When it comes to midlife crises, we are all walking clichés. “Completely – and I’m a part of it,” says Thomas Vinterberg, the 47-year-old Danish filmmaker behind the new drama The Commune. “I feel guilty about it, but I’m one of them. So all of that, I explored [here].”
Based on the German play he wrote before directing the 2015 adaptation of Thomas Hardy’s Far from the Madding Crowd, The Commune looks at what happens after Erik and Anna (Ulrich Thomsen and Trine Dyrholm) and their teenage daughter, Freja, form a commune with friends at their sprawling mansion in tony mid-1970s Copenhagen. Uneasy open relationships become love triangles and squares; enter Emma (Helene Reingaard Neumann), a young woman who is a mirror version of Anna. Spoiler: The social experiment envisioned as a glamorously louche, never-ending cocktail party devolves.
The exploration of group dynamics is anchored by Dyrholm’s riveting performance as a famous television news reporter, unravelling as the complications in her marriage precipitate her simmering career crisis (picture Persona and Opening Night).
“I found it interesting to make female leads. After having done Submarino and The Hunt, which were both very sort of testosterone,” Vinterberg says; both projects, like The Commune, were developed with co-writer Tobias Lindholm; he says he “felt curious about diving into huge female characters.”
Vinterberg is currently filming the Russian submarine-disaster drama Kursk, with Colin Firth, Léa Seydoux and Matthias Schoenaerts. Autopsy results, a few notes and forensic evidence provided the underlying source material for that film; his previous original film The Hunt was constructed with the help of psychological reports and police transcripts; in The Commune, it’s memories and hard truths.
The premise is borrowed from his own personal history, in that he grew up in an urban collective from the age of seven. When his parents divorced and left the commune they wanted him to come with them, Vinterberg recounts.
“I said, ‘wait a minute, I love this place, this is my family,’” and stayed on until the age of 19 – in an already unconventional childhood, an empty nest in reverse. When he finally left to marry his wife, the director Maria Walbom, it was a reaction against the chaos. “I got married in a church and moved into a nuclear family and found myself calming down. A classic reaction against what I was brought up to do.”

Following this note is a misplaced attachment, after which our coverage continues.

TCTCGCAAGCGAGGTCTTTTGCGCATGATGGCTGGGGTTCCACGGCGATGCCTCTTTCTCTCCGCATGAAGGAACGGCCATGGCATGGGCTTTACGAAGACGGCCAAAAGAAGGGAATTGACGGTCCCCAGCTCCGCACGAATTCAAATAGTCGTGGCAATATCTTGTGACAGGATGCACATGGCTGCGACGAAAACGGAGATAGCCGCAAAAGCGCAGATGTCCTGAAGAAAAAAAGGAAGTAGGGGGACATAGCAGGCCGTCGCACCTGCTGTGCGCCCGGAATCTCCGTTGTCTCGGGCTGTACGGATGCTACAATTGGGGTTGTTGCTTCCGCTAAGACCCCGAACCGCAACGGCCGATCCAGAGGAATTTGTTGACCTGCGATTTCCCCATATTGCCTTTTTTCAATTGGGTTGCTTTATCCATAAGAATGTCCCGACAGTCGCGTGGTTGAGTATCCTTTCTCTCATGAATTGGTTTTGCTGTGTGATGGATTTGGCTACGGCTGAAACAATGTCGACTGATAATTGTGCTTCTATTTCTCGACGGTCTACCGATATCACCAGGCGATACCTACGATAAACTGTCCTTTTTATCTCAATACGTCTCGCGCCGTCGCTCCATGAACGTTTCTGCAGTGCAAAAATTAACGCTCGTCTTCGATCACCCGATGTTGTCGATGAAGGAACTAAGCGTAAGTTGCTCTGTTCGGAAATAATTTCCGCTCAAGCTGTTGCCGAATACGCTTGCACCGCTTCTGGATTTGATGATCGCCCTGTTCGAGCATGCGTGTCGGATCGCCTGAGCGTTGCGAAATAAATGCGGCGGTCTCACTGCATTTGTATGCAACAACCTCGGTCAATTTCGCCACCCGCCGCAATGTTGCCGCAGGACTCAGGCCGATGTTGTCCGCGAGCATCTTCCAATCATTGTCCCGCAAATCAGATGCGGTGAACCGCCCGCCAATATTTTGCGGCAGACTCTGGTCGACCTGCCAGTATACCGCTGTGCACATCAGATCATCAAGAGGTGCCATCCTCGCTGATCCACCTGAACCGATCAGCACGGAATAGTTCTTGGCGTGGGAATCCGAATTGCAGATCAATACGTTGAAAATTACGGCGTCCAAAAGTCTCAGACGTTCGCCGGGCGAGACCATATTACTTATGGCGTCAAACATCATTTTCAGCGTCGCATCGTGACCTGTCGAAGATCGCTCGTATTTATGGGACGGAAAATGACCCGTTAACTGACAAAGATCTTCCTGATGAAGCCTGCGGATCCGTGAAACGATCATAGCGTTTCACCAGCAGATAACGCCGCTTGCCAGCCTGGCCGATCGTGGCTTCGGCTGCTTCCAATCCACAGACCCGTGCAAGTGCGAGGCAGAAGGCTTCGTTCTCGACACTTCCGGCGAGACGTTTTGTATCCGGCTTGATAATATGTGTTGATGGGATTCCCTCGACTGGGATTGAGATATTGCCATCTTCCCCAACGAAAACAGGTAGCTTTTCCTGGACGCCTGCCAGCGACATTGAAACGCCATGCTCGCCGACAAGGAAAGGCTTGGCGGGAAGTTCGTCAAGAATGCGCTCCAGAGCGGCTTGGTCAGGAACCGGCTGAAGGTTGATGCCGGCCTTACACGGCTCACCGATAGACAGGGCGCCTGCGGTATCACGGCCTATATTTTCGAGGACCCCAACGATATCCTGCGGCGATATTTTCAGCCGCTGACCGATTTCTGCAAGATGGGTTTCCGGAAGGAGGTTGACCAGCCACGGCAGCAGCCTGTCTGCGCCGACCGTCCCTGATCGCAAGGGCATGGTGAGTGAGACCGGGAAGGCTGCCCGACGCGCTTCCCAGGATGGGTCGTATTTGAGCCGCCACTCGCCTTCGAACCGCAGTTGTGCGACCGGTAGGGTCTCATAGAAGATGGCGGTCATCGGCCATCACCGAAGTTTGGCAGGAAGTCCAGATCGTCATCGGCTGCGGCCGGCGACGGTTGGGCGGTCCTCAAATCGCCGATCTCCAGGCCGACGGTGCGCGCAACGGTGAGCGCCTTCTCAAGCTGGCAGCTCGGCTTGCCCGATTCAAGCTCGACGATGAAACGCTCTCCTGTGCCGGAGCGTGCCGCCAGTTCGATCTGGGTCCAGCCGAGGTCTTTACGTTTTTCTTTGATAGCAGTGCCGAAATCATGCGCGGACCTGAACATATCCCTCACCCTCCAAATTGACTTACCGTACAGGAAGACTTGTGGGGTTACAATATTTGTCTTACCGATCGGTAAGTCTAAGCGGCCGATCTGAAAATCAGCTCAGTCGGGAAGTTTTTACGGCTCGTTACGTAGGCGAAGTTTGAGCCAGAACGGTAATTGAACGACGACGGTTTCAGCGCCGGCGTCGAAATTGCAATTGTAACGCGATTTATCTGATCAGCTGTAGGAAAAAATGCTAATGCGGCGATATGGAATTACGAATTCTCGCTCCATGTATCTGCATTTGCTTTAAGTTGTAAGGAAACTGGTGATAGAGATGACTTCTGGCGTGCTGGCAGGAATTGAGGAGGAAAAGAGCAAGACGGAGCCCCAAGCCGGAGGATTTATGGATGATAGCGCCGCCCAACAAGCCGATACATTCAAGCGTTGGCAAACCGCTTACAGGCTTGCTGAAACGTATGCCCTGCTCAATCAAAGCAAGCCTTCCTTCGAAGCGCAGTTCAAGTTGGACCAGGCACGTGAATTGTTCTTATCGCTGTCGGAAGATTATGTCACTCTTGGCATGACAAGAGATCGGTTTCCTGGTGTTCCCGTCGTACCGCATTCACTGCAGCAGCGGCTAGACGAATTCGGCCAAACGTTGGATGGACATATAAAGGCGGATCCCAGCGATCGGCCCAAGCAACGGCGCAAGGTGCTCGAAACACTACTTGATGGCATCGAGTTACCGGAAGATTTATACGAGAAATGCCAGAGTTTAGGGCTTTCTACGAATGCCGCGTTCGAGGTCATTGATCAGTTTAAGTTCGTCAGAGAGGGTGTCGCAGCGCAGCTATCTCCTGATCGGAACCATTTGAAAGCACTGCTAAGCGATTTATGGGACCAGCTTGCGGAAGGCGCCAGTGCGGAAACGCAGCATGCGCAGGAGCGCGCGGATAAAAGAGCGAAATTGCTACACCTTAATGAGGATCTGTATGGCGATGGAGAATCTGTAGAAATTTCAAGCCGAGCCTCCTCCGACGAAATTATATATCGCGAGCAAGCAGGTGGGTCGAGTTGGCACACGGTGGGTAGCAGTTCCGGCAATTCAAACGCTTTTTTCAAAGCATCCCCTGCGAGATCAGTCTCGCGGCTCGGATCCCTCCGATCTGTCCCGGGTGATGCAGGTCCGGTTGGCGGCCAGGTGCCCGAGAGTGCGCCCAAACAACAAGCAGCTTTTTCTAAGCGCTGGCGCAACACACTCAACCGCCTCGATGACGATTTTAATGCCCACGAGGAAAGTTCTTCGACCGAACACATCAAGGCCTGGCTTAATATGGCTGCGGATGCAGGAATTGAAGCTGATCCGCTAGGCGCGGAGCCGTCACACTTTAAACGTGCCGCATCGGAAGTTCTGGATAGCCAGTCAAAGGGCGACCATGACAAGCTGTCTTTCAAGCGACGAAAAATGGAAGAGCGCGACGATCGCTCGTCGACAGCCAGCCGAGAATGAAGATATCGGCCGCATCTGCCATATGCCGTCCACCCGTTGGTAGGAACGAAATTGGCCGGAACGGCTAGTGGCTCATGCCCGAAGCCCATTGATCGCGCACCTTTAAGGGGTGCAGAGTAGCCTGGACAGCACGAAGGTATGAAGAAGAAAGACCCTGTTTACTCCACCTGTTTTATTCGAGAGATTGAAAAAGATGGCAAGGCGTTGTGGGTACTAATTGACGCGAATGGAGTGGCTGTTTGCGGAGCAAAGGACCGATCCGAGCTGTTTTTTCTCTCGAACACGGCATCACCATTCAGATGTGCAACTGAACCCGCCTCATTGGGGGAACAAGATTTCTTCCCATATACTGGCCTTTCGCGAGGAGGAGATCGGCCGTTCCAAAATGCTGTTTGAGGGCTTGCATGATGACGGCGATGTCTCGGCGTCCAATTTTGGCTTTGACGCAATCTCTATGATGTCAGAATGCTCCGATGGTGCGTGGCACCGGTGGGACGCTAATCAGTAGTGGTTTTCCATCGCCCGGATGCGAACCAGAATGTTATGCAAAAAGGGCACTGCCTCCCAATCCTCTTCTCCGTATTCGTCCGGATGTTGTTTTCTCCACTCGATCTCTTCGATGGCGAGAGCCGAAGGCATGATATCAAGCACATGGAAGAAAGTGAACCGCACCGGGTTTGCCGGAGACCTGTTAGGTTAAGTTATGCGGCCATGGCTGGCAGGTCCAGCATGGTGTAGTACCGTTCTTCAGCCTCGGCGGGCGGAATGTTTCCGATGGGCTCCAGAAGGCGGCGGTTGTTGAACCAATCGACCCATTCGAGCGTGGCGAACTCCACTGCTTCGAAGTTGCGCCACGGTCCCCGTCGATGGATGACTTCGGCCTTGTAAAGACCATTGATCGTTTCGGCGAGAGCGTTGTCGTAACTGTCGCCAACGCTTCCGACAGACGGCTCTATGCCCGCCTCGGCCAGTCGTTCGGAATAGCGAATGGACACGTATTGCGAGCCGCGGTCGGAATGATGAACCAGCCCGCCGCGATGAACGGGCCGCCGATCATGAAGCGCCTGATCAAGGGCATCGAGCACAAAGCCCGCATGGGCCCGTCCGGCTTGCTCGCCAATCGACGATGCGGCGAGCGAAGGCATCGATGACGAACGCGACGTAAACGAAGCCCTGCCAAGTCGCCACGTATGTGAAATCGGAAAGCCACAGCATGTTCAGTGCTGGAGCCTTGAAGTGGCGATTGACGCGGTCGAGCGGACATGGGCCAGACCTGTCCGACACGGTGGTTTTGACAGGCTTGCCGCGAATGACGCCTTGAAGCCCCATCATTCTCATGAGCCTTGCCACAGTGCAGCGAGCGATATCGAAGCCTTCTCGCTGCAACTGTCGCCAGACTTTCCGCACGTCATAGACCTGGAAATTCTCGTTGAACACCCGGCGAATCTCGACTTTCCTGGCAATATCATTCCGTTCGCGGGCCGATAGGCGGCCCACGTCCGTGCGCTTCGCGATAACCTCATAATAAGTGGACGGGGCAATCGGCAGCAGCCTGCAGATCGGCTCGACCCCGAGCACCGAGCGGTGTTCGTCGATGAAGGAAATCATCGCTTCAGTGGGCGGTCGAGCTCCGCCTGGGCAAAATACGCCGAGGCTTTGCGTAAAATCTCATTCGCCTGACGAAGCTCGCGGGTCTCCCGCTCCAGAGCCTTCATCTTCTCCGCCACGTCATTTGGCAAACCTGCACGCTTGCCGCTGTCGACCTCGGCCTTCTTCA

He consulted his parents and “a lot of the old hippies from the commune” about what turned them on at the time. “It was this feeling of doing something almost illegal, so much against the system by moving in together and yet still doing it first-class, in a wonderful, beautiful house in the richest area of Denmark. They put it like: ‘We felt so sexy, doing it.’
“That vibe, I recognized from Dogme,” he says of the influential filmmaking movement he started with fellow Dane Lars von Trier in 1995 (the manifesto imposed 10 rules known as the “Vows of Chastity”).
“That was also very vain, very self-obsessed to some extent, pretty arrogant. But, you know, we felt pretty sexy doing that thing. Because there was a risk to it. And I understood that.”
Vinterberg says the movement’s underlying principles (“the sense of nakedness”) still resonate. “‘I’m still into the same thing, I’m still looking for the purity, the presence. The truthfulness of every moment, and I learned that from doing Dogme,” he adds. “And I think that’s the more important part of it.”
The relationships of the actors on the German theatre scene (where the story was originally performed as a play) also provided fodder.
“They had all gone through their midlife crises and had been divorced or had been left for some young woman, or whatever. It’s a very cynical but very systematic thing that happens in life, all the time,” he says.
But “I want to make it personal, but not private,” Vinterberg cautions of the emotional terrain. If you make it private, he says, “you start censoring. There’s a loyalty to people that you have to sort of obey. But it was complicated – very complicated – to figure out that path and still is, to some degree.”
When Vinterberg showed The Commune to the commune, for example, he says their first reaction was complete confusion. “Because they recognized things in the details – for example Freja’s room was a complete copy of my room. Then again, everything else didn’t look like it was; then again, the feeling was exactly the same. But yet not. So they had to orientate themselves.”
And since Danish tabloids don’t travel far, he volunteers another autobiographical detail.
“I can give you a hint – I married the young woman! So I thought, I have to be fair to the women of this film, I have to be … sharing with them, and deliver the ugly sides of being a man.”
Vinterberg wrote the part of Emma specifically for Reingaard Neumann, and is now married to her. “Helene in real life, by the way, studies philosophy and is now writing her thesis on eternity and Kierkegaard,” he adds.
“So we talk about that a lot. I don’t understand that we’re not going to be here forever. I can’t accept that. Time has passed. The problem of aging. The impermanence. And I find that so difficult to deal with, myself.
“And the film is very much the result of that, looking back at my childhood, yearning for it. And it’s looking at the fact that I was once married [to my first wife] and now I’m no longer married [to her].
“I chose that myself but it still doesn’t make sense,” he adds, “that people fall out of love.”
The Commune opens May 19 in Toronto.Report Typo/Error